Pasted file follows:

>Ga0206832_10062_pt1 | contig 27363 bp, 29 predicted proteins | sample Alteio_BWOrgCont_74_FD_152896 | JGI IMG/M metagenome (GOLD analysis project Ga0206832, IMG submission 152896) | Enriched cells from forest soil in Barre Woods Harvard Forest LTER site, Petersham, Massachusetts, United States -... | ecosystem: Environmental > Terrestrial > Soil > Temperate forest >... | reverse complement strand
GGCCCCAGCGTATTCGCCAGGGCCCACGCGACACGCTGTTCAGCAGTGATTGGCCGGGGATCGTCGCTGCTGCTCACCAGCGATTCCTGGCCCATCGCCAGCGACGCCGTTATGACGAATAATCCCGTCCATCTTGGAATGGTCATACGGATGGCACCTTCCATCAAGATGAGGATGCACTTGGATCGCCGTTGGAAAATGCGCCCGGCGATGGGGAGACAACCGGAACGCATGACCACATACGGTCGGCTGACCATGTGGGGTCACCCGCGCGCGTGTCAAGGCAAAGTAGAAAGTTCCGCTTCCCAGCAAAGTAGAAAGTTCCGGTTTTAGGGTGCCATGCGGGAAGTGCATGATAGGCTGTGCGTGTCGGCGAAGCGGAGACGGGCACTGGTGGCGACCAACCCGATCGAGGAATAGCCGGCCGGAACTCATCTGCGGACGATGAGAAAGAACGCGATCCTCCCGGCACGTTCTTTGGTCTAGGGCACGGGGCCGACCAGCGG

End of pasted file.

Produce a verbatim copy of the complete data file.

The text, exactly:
>Ga0206832_10062_pt1 | contig 27363 bp, 29 predicted proteins | sample Alteio_BWOrgCont_74_FD_152896 | JGI IMG/M metagenome (GOLD analysis project Ga0206832, IMG submission 152896) | Enriched cells from forest soil in Barre Woods Harvard Forest LTER site, Petersham, Massachusetts, United States -... | ecosystem: Environmental > Terrestrial > Soil > Temperate forest >... | reverse complement strand
GGCCCCAGCGTATTCGCCAGGGCCCACGCGACACGCTGTTCAGCAGTGATTGGCCGGGGATCGTCGCTGCTGCTCACCAGCGATTCCTGGCCCATCGCCAGCGACGCCGTTATGACGAATAATCCCGTCCATCTTGGAATGGTCATACGGATGGCACCTTCCATCAAGATGAGGATGCACTTGGATCGCCGTTGGAAAATGCGCCCGGCGATGGGGAGACAACCGGAACGCATGACCACATACGGTCGGCTGACCATGTGGGGTCACCCGCGCGCGTGTCAAGGCAAAGTAGAAAGTTCCGCTTCCCAGCAAAGTAGAAAGTTCCGGTTTTAGGGTGCCATGCGGGAAGTGCATGATAGGCTGTGCGTGTCGGCGAAGCGGAGACGGGCACTGGTGGCGACCAACCCGATCGAGGAATAGCCGGCCGGAACTCATCTGCGGACGATGAGAAAGAACGCGATCCTCCCGGCACGTTCTTTGGTCTAGGGCACGGGGCCGACCAGCGG